Friday, October 9, 2015

I'm losing it.

I’ve written dribs and drabs. I’ve constructed sentences that I’m proud of. For the most part, I’ve made a thing that I’m happy with. The third try at Cassidy is the closest yet to what I started out envisioning. I’m not bored, or tired, or distracted.

What am I, then? Why is it that as I get nearer to being good I get farther from wanting to continue it?

I have a long reading list. Several books checked out from the library, and they’re ebooks, so when they expire they just... go away. I want to read them, but I’m currently reading a much longer, much heavier sci-fi book that is also commanding all of my love and interest.

After I finished Becky’s feedback letter, I had a strong feeling of liberation. Finally, I could work on my own writing! Something changed during the long break wherein I didn’t think much about Cassidy, so that when I came back to it, it wasn’t at all onorous. I had somehow managed to recapture the feeling of writing for myself, the way you do when you’re a kid and being creative is just a thing you do, no matter how anyone reacts. I wrote 2,542 words, in quick succession. Everything felt like an increase in freedom, rather than a decrease. But then, it sorta... petered out.

I’ve had a lot of things happen in my personal life: pets adjacent to me dying, foster kittens aging out, and my own personal pets having medical problems. I’ve had a lot on my plate, and a severe deficit of energy to devote to anything that isn’t self-care. The remembered feeling of goodness hasn’t been enough to bring back my desire to write. But what’s worse: I also haven’t really felt bad about that fact.

The downside to dry spells is that gnawing feeling of guilt of a job left unfinished. It brings me back, again and again, because my characters get antsy and don’t want to be ignored. But this time... I’ve felt nothing. I want that nasty guilt. I want to feel compelled to go back. And right now, I don’t.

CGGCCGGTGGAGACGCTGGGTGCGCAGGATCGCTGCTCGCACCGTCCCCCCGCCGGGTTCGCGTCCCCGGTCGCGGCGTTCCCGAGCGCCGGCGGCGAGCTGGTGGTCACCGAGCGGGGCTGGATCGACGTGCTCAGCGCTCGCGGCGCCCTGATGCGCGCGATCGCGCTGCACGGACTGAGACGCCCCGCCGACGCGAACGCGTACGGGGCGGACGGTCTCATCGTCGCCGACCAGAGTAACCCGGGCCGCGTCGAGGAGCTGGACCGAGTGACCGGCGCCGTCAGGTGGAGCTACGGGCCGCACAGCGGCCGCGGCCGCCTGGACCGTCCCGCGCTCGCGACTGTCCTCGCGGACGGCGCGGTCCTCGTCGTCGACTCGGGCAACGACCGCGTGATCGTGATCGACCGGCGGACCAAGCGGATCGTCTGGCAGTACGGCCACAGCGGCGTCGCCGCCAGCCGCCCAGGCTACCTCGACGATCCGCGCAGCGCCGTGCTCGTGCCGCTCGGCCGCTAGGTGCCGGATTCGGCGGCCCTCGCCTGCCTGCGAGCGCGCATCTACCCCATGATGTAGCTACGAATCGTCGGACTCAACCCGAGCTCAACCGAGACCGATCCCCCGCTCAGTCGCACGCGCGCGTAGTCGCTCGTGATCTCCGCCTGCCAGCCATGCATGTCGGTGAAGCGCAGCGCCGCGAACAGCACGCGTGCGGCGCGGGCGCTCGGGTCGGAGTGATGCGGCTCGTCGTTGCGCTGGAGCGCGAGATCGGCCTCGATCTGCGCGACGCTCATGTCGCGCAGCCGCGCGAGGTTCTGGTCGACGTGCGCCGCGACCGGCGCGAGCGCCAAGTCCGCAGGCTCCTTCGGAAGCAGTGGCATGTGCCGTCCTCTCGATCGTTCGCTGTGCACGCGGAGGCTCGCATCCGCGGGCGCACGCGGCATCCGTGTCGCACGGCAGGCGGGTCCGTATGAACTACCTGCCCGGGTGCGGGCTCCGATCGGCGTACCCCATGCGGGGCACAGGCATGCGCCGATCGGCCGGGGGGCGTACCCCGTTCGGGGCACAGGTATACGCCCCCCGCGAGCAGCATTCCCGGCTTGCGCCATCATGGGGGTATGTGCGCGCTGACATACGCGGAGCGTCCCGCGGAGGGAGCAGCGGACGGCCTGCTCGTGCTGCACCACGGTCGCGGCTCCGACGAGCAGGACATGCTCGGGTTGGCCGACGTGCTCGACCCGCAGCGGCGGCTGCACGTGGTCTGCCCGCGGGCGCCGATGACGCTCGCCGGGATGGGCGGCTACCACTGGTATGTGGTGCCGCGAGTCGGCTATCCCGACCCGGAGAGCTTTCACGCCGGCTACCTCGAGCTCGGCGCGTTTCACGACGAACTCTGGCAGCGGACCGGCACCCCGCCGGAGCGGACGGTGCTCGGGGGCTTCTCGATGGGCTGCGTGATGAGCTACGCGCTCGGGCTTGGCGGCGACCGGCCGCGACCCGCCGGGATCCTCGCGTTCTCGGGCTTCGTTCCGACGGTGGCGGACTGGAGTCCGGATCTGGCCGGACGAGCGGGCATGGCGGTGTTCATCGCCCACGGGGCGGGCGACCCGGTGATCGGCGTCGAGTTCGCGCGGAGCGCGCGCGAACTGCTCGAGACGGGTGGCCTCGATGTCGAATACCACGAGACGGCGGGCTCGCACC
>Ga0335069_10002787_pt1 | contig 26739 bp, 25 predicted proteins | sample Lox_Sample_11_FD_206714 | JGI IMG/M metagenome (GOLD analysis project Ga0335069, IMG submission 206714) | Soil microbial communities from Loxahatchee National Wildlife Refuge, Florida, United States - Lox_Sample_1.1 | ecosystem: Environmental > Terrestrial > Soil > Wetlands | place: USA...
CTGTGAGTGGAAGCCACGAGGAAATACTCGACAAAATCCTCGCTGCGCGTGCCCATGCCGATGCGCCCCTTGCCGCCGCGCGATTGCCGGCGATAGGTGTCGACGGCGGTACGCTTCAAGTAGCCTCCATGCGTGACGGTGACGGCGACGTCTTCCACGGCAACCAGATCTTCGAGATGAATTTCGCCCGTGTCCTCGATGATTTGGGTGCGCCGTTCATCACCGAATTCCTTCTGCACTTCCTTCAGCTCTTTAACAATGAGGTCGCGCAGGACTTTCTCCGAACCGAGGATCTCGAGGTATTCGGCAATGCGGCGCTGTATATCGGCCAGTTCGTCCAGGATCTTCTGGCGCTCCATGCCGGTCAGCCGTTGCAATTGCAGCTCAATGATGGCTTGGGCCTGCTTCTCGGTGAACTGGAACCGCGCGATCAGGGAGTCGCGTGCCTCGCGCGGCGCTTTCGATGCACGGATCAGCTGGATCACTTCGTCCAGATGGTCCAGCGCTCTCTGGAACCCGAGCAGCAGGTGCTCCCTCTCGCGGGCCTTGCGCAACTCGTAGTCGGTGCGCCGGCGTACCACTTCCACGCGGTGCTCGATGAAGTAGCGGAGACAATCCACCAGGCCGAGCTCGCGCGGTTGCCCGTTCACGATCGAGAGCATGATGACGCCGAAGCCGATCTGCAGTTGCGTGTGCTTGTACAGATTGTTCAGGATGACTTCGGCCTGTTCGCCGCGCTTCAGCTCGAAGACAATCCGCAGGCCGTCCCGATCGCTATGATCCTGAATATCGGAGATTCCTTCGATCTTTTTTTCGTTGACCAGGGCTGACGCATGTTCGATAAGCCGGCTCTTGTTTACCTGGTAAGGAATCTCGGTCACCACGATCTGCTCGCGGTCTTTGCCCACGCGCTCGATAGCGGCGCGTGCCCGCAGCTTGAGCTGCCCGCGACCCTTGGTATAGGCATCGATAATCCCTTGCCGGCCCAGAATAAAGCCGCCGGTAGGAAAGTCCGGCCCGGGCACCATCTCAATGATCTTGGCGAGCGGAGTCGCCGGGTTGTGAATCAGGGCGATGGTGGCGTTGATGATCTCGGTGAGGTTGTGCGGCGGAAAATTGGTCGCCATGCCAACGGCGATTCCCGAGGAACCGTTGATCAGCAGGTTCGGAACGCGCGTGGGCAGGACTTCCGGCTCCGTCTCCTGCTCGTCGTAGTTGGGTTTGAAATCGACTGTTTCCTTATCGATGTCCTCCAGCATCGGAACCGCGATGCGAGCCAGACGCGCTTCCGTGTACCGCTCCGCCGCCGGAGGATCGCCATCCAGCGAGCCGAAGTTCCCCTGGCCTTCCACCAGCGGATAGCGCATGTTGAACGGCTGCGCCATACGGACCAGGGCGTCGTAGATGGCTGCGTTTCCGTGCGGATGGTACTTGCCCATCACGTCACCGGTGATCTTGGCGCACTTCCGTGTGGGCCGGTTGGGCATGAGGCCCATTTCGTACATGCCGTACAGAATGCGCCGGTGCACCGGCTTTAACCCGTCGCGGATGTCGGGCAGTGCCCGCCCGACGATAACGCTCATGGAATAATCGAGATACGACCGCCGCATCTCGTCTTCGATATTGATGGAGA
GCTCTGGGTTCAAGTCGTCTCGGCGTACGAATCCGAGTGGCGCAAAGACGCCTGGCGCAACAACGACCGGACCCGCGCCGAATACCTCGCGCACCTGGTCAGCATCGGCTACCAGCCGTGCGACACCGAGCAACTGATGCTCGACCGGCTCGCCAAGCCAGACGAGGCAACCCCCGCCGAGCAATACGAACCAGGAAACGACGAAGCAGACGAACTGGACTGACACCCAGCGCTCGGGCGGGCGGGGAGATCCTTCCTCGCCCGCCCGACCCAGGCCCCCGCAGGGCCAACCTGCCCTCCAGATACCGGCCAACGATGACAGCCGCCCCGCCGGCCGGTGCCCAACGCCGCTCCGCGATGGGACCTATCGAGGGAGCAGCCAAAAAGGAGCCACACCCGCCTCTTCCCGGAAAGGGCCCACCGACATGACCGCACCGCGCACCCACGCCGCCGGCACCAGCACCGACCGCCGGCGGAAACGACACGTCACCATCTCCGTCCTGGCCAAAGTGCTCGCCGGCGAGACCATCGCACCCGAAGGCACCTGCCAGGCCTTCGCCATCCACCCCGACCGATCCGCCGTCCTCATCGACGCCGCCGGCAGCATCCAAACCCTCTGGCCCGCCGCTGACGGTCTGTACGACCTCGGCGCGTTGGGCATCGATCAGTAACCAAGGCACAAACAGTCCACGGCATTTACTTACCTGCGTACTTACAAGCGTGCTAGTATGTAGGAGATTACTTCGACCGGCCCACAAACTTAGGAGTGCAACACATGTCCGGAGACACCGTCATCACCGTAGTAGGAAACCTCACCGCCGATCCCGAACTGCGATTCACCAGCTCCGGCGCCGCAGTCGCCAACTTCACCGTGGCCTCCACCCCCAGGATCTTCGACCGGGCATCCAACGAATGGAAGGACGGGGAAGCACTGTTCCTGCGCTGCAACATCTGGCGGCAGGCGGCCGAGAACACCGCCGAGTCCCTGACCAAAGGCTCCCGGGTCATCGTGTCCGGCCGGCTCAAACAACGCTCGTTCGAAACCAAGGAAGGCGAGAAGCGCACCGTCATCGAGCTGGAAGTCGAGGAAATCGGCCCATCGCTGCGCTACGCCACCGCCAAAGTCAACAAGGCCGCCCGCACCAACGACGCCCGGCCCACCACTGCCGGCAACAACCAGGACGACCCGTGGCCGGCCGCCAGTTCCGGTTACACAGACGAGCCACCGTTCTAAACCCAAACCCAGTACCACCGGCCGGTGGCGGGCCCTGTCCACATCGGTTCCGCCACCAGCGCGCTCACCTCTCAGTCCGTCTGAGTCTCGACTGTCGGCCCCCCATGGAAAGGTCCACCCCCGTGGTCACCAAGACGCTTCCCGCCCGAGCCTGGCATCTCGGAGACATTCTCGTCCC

So I’m fishing in my pool of readers. What can I do to get reinvigorated? How can I make Cassidy matter again? I want to want to. Gimme your magic writing sparkles.

Word count: 5,820 (ᚼ)


Anonymous said...

This might not be the advice you want but... this might be time to trust in the law of undulations and your own desire to be creative.

I'm fairly certain, since you're a creative person, that the desire to work on Cassidy hasn't deserted you entirely. There's just no drive at the moment? My opinion: it'll come back when it comes back. Writing Cassidy has just... dropped in priority for you for now, and you're not stressed about that drop in priority. For me, when a project drops in priority, it's because my brain is going through its fallow cycle on the way back to fruitful, and you might just need to trust yourself that your drive will come back.

To kickstart your drive (not your guilt, because I am not a fan of guilt, sorry~) there are a few things I'd recommend:

1) Regular Butt-in-chair Time. Like meeting friends to write (hehe, so jealous!), or kitten nap hour once every other day. Don't guilt yourself into Cassidy, but give yourself the opportunity. I know regular butt-in-chair time is what I always say, but this is def. more of a mental shift thing. Opportunity for your drive to kick in rather than forcing yourself to write because reasons.
2) Regular Thinking Time. If you drive a place, earmark your story to think about while you're puttering through traffic. Or kick up your train of thought while you're in the shower, or doing something else physical that doesn't take a lot of brain-power. Or, heck, prod your mental hamster onto their wheel when you're sitting in a chair, maybe with a pad of drawing paper or a notebook. Don't write, just think. Maybe - if you've got paper - scribble. Get your story at the front of your thoughts so that you're building up steam for when you sit down again.
2) Consume like a crazywoman. Read everything you can get your hands on that you think sounds interesting or fun or whatever. Whenever I've lost my drive, it usually means my brain is hungry, and when I start processing through new material, my brain starts back-drawing parallels and working out snarls I didn't even know were there. Let your brain omnomnom all the things.


Becky Munyon said...

Have you read over your last draft lately? Sometimes all I have to do is read a chapter or two of something I haven't worked on in a while and I get all excited about it again. I'm not saying read it to analyze it, but pick it up and read it for enjoyment.
Or maybe your brain is trying to tell you that it wants to write, but needs a break form Cassidy. You could try some shorter projects just to give yourself a Cassidy break.